The primary tool for diagnosis of fibrous dysplasia is an X-ray. While bone appears solid in an X-ray, a fibrous dysplasia lesion has a relative distinct appearance often described as "ground glass." The condition may be diagnosed, therefore, even in a person with no symptoms who is getting an X-ray for other reasons.
An X-ray can also help your doctor determine how much of the bone is affected and whether there is any deformity in the bone.
Additional tests may be used to confirm a diagnosis or rule out other disorders:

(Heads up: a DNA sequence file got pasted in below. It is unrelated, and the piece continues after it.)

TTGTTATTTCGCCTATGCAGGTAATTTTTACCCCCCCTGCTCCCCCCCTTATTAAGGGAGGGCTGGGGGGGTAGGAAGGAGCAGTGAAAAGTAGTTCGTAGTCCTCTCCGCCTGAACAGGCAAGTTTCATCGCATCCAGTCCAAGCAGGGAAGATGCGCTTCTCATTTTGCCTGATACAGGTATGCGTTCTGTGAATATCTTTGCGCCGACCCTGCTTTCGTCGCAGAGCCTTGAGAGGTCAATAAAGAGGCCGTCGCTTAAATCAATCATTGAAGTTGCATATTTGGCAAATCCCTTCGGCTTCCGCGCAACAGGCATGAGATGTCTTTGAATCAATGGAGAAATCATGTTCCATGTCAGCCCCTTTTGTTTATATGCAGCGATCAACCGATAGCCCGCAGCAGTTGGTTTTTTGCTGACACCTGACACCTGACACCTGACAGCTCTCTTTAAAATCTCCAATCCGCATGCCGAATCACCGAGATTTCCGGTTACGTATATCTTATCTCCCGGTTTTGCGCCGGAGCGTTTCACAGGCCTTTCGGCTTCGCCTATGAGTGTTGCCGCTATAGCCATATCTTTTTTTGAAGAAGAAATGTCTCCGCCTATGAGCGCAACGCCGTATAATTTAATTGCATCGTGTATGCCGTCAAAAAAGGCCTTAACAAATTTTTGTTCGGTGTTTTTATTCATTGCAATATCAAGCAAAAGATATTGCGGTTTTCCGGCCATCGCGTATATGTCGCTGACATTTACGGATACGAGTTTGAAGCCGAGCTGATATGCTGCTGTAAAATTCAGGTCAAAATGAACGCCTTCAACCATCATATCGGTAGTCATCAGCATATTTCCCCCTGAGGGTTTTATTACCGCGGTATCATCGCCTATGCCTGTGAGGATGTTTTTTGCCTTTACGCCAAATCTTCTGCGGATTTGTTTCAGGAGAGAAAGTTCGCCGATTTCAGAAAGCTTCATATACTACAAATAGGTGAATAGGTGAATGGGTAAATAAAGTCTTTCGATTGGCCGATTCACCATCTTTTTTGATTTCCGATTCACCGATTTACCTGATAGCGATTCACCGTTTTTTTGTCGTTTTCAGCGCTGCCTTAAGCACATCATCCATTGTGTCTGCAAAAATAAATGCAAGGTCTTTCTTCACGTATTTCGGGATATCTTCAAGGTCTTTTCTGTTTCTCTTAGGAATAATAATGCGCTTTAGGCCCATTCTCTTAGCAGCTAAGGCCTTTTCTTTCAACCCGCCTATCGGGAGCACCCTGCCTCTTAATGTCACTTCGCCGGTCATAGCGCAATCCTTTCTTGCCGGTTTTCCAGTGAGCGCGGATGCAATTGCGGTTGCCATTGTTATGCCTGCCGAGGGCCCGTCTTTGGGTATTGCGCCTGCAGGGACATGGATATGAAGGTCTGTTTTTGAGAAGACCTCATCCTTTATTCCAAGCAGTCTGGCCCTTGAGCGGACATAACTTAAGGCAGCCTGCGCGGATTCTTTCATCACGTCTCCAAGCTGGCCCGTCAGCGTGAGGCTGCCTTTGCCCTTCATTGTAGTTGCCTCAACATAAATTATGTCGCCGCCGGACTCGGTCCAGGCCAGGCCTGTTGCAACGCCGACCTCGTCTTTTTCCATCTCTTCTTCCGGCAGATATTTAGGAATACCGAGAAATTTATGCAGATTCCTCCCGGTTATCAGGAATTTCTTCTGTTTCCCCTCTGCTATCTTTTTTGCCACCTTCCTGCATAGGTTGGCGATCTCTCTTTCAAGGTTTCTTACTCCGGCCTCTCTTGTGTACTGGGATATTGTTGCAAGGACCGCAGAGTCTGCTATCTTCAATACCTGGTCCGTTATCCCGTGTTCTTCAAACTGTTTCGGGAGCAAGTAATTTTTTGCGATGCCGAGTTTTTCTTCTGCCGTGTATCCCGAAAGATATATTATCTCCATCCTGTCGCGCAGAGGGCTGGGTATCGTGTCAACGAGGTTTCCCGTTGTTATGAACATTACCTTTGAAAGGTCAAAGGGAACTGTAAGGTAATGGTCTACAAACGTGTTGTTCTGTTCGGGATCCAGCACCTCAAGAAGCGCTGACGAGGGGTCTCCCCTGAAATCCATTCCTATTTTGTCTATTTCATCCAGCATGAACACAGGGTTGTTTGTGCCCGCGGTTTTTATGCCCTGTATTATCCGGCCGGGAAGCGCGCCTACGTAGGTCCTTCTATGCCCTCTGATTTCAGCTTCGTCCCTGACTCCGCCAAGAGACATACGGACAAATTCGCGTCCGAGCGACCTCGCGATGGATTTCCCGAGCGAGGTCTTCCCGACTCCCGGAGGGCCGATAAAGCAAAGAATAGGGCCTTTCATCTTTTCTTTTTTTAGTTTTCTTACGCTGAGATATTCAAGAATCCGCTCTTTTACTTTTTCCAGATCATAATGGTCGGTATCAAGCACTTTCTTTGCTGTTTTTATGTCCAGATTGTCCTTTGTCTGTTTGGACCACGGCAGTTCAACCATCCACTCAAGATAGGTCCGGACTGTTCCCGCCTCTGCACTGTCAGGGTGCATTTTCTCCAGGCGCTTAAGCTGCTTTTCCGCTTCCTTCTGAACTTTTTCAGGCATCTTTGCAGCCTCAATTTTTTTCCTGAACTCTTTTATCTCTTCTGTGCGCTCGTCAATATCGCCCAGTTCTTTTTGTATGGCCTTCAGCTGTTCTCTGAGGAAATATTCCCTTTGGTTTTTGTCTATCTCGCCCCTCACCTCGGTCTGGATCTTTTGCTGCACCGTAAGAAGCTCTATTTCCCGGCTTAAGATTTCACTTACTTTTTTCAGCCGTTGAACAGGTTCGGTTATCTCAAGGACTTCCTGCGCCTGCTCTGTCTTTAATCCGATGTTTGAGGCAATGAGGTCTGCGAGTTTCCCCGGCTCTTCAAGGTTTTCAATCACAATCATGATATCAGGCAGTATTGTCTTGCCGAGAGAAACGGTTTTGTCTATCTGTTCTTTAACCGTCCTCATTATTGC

- Imaging tests. Computerized tomography and magnetic resonance imaging can produce cross-sectional or 3-D images of bone. These tools can help your doctor better characterize the quality of bone or a fracture associated with fibrous dysplasia.
- Bone scan. A bone scan is a nuclear imaging test. A small amount of radioactive tracer is injected into your bloodstream and taken up by damaged portions of bone. When your body is scanned with a specialized camera, the images can help a doctor identify multiple fibrous dysplasia lesions.
- Biopsy. This test uses a hollow needle to remove a small piece of the affected bone for microscopic analysis. The structure and arrangement of cells can confirm a fibrous dysplasia diagnosis.